California’s Division of Oil, Gas, and Geothermal Resources just issued final interim regulations (effective January 1, 2014) to implement California’s new fracking statute (SB 4), with permanent rules to follow by January 2015.  For an overview of the fracking statute, see our September E-Alert.

The Division’s interim regulations are supported by a narrative description that provides the Division’s view of fracking, including the differences between hydraulic fracking, acid fracking and acid matrix stimulation, a brief summary of pre SB 4 requirements and summarizes the SB 4 interim operator requirements.  The interim regulations distinguish well stimulation (which is subject to the regulations) from mere underground injection.  These regulations overlay an existing regulatory framework in California on oil and gas wells that is not specific to fracking and which contains requirements not included in the interim regulations.

The interim requirements include:

  • A definition of well stimulation (“treatment of a well designed to enhance oil and gas production or recovery by increasing the permeability of the formation”) and description of it as a short term and non-continual process for the purposes of opening and stipulating channels for the flow of hydrocarbons.  The interim regulations describe actions as not well stimulation, including routine well cleanout work and underground injection projects.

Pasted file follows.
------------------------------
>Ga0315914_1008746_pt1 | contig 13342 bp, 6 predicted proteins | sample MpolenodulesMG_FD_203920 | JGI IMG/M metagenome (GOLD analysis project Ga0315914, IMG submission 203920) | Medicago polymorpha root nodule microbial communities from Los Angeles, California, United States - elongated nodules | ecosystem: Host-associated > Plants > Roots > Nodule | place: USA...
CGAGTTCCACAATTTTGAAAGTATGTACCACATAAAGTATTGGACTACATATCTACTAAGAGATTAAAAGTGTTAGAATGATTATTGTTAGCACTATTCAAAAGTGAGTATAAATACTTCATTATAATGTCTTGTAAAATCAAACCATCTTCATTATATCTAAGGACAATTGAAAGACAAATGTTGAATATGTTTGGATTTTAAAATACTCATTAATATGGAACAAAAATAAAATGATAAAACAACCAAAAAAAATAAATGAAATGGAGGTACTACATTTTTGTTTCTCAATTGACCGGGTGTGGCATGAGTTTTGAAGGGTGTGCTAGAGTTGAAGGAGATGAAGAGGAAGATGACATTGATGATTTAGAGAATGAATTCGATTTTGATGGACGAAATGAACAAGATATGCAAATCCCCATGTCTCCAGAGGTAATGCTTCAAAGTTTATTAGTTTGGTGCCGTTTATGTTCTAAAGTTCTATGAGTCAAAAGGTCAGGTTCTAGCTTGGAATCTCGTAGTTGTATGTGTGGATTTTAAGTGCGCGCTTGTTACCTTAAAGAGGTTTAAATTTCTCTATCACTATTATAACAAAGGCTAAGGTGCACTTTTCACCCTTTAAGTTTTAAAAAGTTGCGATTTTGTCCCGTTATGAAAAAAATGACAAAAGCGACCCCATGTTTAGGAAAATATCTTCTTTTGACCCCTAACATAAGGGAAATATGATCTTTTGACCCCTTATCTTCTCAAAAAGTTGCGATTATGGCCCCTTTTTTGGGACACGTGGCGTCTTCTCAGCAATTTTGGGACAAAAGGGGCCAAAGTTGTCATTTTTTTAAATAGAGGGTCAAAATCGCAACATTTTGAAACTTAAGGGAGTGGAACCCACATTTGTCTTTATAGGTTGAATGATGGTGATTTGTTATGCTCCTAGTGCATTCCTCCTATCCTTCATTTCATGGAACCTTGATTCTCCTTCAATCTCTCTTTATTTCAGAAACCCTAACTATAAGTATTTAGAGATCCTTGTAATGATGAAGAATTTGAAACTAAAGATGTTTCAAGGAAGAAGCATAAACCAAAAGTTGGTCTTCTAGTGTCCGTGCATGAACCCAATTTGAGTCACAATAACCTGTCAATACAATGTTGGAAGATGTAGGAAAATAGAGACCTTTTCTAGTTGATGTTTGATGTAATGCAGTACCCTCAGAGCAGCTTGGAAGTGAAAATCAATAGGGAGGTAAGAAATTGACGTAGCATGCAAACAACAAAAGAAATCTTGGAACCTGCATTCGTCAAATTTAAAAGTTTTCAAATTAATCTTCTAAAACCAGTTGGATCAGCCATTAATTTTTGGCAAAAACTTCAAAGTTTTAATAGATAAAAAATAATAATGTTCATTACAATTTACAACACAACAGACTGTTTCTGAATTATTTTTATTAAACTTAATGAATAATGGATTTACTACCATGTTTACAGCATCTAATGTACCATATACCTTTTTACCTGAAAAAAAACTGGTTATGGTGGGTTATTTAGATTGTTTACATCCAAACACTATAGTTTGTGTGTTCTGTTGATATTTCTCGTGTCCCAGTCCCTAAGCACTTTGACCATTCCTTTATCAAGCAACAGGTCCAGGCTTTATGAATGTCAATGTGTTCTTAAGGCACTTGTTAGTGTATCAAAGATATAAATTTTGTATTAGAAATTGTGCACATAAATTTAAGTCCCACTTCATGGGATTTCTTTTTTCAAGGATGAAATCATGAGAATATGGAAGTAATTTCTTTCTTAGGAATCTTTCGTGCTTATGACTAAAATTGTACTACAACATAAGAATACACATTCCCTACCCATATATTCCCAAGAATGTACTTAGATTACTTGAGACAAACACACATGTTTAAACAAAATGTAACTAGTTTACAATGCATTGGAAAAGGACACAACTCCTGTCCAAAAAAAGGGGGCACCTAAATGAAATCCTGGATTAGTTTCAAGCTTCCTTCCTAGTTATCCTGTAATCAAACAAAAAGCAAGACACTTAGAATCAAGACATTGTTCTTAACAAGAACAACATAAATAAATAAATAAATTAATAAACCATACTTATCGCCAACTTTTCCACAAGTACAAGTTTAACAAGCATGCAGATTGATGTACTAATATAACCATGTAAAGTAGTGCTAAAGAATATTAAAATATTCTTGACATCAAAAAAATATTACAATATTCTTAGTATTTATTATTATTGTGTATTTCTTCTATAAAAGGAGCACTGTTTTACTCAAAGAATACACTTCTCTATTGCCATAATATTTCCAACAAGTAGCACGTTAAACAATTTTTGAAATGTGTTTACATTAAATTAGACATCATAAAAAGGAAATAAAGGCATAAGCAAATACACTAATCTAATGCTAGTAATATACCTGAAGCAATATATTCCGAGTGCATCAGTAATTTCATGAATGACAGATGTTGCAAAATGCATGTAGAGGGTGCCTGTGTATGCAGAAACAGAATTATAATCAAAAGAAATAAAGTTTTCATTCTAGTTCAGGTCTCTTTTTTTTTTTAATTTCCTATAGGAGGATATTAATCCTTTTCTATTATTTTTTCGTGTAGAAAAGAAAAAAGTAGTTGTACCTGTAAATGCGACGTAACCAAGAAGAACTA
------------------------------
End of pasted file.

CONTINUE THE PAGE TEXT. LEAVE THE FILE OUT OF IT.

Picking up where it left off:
• No requirement that the operator obtain Division approval, but the operator cannot undertake the well stimulation unless it has submitted a written Treatment Notice form 10 days in advance, which the Division must certify as complete.  The operator must also give notice to the Division of well stimulation at least 72 hours in advance.
  • Confirmation of the obligation to retain a third party (i) to identify and give notice to nearby property owners and tenants (within 1500 foot radius of the wellhead or within 500 feet of the horizontal projection of the subsurface parts of the well) and (ii) to sample groundwater if requested by the neighboring property owner.  In this regard, nearby property owners are entitled to demand water quality testing.
  • Disclosure within 60 days following the end of well stimulation treatment of information regarding the composition and disposition of well stimulation fluids.
  • Operator requirements including spill contingency plans to address the handling of well stimulation fluid and additives.

SB 4 and the interim regulations also addresses the manner in which trade secrets are to be handled.  Information regarding the chemical composition of well stimulation fluids must be submitted to the Division, although it can be marked as a trade secret.  There are provisions as to what will happen if the Division does not agree or there is third party demand for the information, including ensuring that a supplier can move for a preliminary injunction before the information is released.